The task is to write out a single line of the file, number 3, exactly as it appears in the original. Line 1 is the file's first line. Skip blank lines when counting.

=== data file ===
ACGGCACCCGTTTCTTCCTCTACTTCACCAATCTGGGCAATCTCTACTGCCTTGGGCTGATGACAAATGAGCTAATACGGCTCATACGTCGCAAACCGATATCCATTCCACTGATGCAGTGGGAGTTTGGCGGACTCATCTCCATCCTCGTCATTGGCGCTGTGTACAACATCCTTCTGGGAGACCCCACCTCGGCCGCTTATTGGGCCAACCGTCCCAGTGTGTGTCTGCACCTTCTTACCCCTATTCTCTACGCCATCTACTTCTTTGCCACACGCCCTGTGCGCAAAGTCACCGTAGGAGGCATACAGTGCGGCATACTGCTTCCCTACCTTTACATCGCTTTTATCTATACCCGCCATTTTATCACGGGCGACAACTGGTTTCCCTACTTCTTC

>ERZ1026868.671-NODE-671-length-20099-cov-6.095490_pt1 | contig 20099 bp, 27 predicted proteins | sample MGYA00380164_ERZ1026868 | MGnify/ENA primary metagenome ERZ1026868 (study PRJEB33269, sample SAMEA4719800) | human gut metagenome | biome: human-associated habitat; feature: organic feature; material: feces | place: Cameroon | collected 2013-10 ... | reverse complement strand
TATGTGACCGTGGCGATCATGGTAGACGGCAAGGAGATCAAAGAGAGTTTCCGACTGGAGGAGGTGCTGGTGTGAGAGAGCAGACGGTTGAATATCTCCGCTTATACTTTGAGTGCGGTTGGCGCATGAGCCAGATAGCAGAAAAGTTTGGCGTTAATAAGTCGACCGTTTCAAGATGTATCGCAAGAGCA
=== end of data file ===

TATGTGACCGTGGCGATCATGGTAGACGGCAAGGAGATCAAAGAGAGTTTCCGACTGGAGGAGGTGCTGGTGTGAGAGAGCAGACGGTTGAATATCTCCGCTTATACTTTGAGTGCGGTTGGCGCATGAGCCAGATAGCAGAAAAGTTTGGCGTTAATAAGTCGACCGTTTCAAGATGTATCGCAAGAGCA